United States District Court, S.D. California
ORDER DENYING MOTION REQUESTING APPOINTMENT OF
COUNSEL [DOC. NO. 11.]
KAREN S. CRAWFORD UNITED STATES MAGISTRATE JUDGE.
Francisco Moreno, a state prisoner proceeding pre se
and in forma pauperis, filed this action pursuant to
Title 42, United States Code, Section 1983, alleging that
primary care physicians at the Richard J. Donovan
Correctional Facility were deliberately indifferent to his
serious medical needs when they denied him medical treatment
and intervention while he was experiencing chest pains,
difficulty breathing, and other serious medical problems.
[Doc. No. 1.] Before the Court is plaintiffs Motion
Requesting Appointment of Counsel. [Doc. No. 11] For the
reasons outlined more fully below, the Court finds that
plaintiffs Motion Requesting Appointment of Counsel must be
Motion Requesting Appointment of Counsel, plaintiff argues
that the Court should appoint counsel in this case for
several reasons. First, plaintiff has limited knowledge of
the law. Second, plaintiff is unable to afford counsel.
Third, plaintiff believes the issues in the case are complex
and will require significant research and investigation.
Fourth, his claims involve medical treatment. Fifth, trial is
likely to involve conflicting testimony, so an attorney would
"better enable plaintiff to present evidence and cross
examine witnesses, ". [Doc. No. 11, at p. 2.]
indigent's right to appointed counsel has been recognized
to exist "only where the litigant may lose his physical
liberty if he loses the litigation." Lassiter v.
Dep't of Soc. Servs. of Durham Cty., N. C, 452 U.S.
18, 25 (1981). District Courts generally lack authority to
require counsel to represent indigent prisoners in Section
1983 cases. Mallard v. U.S. Dist. Court for S. Dist. of
Iowa, 490 U.S. 296, 298-309 (1989). However, in certain
"exceptional circumstances," the Court may request
the voluntary assistance of counsel. Terrell v.
Brewer, 935 F.2d 1015, 1017 (9th Cir. 1991).
finding of exceptional circumstances requires an evaluation
of both the likelihood of success on the merits and the
ability of the petitioner to articulate his claims pro
se in light of the complexity of the legal issues
involved." Terrell, 935 F.2d at 1017 (internal
citations omitted). "Neither of these factors is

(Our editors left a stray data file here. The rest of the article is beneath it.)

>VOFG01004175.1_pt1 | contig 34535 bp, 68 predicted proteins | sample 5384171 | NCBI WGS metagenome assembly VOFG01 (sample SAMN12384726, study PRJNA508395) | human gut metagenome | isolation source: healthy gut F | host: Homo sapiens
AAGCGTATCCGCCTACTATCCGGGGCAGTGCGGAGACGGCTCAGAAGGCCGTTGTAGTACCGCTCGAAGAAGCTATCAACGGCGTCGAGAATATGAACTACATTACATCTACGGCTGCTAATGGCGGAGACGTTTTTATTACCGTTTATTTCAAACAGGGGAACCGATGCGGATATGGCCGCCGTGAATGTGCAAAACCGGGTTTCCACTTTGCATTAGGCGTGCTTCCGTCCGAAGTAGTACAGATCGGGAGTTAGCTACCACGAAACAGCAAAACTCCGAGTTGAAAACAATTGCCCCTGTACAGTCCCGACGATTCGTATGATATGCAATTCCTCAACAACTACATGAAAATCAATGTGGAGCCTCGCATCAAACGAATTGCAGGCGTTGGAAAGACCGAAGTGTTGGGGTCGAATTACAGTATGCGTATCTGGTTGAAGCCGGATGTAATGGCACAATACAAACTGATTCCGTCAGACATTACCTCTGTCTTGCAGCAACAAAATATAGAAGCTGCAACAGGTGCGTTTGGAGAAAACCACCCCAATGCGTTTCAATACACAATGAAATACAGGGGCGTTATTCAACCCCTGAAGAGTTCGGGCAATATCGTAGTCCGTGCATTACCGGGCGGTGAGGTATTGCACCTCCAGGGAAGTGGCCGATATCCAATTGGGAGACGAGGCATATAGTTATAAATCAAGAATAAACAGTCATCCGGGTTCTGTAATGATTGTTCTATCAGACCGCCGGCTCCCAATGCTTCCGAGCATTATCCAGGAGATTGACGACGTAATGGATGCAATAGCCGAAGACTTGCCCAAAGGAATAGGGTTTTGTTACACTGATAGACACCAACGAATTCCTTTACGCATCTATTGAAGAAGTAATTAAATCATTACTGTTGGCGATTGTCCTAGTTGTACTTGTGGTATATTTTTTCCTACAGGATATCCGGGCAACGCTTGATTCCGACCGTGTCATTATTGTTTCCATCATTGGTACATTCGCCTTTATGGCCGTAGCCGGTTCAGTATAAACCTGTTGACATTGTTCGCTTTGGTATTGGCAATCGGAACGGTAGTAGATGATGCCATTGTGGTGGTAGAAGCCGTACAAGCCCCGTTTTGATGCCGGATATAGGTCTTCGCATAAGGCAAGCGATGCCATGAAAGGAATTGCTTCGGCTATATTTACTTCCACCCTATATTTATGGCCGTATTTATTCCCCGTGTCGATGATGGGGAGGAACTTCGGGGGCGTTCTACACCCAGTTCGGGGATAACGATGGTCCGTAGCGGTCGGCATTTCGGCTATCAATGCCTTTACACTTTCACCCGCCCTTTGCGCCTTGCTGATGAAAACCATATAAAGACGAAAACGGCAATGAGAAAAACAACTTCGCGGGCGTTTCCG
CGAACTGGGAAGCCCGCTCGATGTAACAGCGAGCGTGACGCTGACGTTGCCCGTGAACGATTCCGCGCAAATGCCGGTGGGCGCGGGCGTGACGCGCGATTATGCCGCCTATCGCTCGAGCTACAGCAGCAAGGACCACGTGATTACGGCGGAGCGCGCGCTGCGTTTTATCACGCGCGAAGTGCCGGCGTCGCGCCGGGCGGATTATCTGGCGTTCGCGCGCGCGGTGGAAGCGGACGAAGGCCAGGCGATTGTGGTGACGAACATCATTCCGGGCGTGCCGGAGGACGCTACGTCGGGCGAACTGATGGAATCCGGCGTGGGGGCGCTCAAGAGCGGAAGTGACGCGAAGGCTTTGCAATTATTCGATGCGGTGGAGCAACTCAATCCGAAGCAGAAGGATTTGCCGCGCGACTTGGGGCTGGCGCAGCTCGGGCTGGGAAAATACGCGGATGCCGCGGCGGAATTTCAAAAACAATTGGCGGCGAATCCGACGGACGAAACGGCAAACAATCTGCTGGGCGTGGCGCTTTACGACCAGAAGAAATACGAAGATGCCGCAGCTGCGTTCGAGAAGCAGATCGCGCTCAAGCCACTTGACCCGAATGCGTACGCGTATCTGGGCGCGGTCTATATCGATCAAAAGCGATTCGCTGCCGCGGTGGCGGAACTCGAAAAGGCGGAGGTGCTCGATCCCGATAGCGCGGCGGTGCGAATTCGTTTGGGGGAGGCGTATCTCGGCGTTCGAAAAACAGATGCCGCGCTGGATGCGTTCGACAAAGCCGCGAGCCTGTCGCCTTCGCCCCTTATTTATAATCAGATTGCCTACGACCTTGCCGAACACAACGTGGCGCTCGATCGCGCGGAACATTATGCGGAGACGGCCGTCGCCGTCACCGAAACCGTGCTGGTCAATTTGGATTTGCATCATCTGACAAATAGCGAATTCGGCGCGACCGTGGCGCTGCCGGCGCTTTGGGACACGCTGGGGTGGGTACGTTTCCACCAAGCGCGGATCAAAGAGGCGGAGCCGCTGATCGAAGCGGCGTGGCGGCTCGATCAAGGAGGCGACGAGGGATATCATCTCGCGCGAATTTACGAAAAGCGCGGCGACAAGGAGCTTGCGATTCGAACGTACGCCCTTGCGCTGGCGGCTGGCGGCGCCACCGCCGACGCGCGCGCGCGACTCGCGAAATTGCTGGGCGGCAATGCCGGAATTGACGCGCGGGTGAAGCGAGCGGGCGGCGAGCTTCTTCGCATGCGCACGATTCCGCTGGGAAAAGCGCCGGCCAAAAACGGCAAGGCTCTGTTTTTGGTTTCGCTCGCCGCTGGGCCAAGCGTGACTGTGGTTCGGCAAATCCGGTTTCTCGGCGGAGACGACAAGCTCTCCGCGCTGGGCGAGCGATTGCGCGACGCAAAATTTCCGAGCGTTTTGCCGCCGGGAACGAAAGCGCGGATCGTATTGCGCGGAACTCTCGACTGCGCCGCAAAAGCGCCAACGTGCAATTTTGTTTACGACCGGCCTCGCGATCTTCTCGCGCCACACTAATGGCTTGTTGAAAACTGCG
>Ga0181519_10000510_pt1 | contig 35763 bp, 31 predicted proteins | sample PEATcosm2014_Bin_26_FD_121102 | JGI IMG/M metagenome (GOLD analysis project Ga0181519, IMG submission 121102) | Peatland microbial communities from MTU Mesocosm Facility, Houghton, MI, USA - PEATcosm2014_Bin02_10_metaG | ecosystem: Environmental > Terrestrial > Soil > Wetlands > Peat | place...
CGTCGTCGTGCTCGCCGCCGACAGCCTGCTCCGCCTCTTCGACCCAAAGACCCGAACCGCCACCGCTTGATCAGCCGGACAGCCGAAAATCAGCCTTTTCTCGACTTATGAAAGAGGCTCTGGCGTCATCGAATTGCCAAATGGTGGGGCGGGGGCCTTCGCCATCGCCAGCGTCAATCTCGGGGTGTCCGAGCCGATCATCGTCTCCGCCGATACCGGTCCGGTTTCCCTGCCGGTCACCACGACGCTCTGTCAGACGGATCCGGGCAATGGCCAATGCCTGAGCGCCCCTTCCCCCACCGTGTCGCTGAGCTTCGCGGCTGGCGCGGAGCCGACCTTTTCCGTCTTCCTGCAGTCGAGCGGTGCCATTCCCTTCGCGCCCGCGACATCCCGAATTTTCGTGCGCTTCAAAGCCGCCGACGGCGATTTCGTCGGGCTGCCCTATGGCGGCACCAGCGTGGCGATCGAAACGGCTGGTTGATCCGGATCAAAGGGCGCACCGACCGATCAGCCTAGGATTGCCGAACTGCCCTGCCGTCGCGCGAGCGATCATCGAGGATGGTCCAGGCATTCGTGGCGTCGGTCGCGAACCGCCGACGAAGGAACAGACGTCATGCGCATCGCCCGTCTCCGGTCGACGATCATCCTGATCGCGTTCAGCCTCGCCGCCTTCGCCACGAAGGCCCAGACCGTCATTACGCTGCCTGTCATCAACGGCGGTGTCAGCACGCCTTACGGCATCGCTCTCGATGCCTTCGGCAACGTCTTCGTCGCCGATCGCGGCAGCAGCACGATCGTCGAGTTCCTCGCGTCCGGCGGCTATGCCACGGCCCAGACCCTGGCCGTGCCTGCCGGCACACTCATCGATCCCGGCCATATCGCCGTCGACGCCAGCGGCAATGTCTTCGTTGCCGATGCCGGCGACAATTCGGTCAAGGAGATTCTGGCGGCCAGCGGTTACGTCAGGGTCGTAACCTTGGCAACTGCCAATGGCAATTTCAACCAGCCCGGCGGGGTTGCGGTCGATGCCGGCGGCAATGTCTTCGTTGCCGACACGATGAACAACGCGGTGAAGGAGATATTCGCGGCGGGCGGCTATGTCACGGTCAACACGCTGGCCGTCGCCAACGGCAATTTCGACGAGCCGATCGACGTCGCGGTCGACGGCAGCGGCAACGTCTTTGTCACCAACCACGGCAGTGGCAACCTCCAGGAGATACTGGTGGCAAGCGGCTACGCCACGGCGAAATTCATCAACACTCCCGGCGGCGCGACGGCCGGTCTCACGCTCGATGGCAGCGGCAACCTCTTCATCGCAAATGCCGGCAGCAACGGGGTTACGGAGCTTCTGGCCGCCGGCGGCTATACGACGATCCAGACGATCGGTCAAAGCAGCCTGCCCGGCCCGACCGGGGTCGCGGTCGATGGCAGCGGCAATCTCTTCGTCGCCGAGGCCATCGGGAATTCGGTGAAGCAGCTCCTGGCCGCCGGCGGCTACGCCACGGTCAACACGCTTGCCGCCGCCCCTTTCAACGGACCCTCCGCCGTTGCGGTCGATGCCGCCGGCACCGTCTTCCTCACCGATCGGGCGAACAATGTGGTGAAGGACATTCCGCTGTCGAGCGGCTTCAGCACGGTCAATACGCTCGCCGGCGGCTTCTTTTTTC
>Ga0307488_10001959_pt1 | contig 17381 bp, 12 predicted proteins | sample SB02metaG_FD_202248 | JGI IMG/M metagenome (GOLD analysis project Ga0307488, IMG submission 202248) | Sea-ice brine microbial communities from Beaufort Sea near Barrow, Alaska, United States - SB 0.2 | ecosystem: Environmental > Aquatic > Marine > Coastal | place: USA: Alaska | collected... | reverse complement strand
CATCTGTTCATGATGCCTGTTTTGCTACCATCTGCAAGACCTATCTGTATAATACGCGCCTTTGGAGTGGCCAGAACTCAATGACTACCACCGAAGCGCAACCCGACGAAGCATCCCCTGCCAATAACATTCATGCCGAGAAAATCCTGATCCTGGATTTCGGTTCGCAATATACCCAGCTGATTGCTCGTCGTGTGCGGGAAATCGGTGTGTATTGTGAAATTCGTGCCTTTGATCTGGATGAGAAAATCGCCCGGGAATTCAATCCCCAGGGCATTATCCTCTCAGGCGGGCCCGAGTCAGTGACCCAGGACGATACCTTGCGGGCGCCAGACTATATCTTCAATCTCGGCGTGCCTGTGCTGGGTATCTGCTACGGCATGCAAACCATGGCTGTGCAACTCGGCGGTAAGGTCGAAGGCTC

dispositive and both must be viewed together before reaching
a decision." Id. (internal citation omitted).
there is currently no basis to support a finding of
exceptional circumstances. First, the record is not
sufficiently developed, so the Court cannot determine the
likelihood of success on the merits. Second, there is nothing
from which the Court could conclude plaintiff lacks the
ability to articulate and prosecute his claims pro
se. Plaintiff has demonstrated a knowledge of the
essential facts supporting his claim, which appear relatively
straightforward and uncomplicated. Plaintiffs Complaint
survived the initial screening required by 28 U.S.C.
§§ 1915(e)(2) and 1915A, and an Answer has been
filed. [Doc. No. 5.] Therefore, plaintiff has clearly shown
an ability to effectively articulate his claims and
communicate with the Court in this action. [Doc. No. 5.]
Therefore, plaintiff has clearly shown an ability to
effectively articulate his claims and communicate with the
Court in this action.
a pro se prisoner's inability to afford an
attorney, standing alone, is not enough to show exceptional
circumstances. This and other hardships imposed by
incarceration "are difficulties which any litigant would
have in proceeding pro se; they do not indicate
exceptional factors." Wood v. Housewright, 900
F.2d 1332, 1335-1336 (9th Cir. 1990).
pro se litigants are afforded some leniency to
compensate for their lack of legal training. "In civil
rights cases where the plaintiff appears pro se, the
court must construe the pleadings liberally and must afford
plaintiff the benefit of any doubt." Jackson v.
Carey, 353 F.3d 750, 757 (9th Cir. 2003) (internal
citation omitted). This also applies to motions.
Bernhardt v. Los Angeles Cty., 339 F.3d 920, 925
(9th Cir. 2003). Accordingly, plaintiff s pro se
status will be taken into consideration by the Court when his
filings are reviewed.
on the foregoing, the Court finds that plaintiff has not
shown there are "exceptional circumstances" for the
appointment of counsel in the case. Accordingly, IT IS HEREBY
ORDERED that plaintiffs Motion ...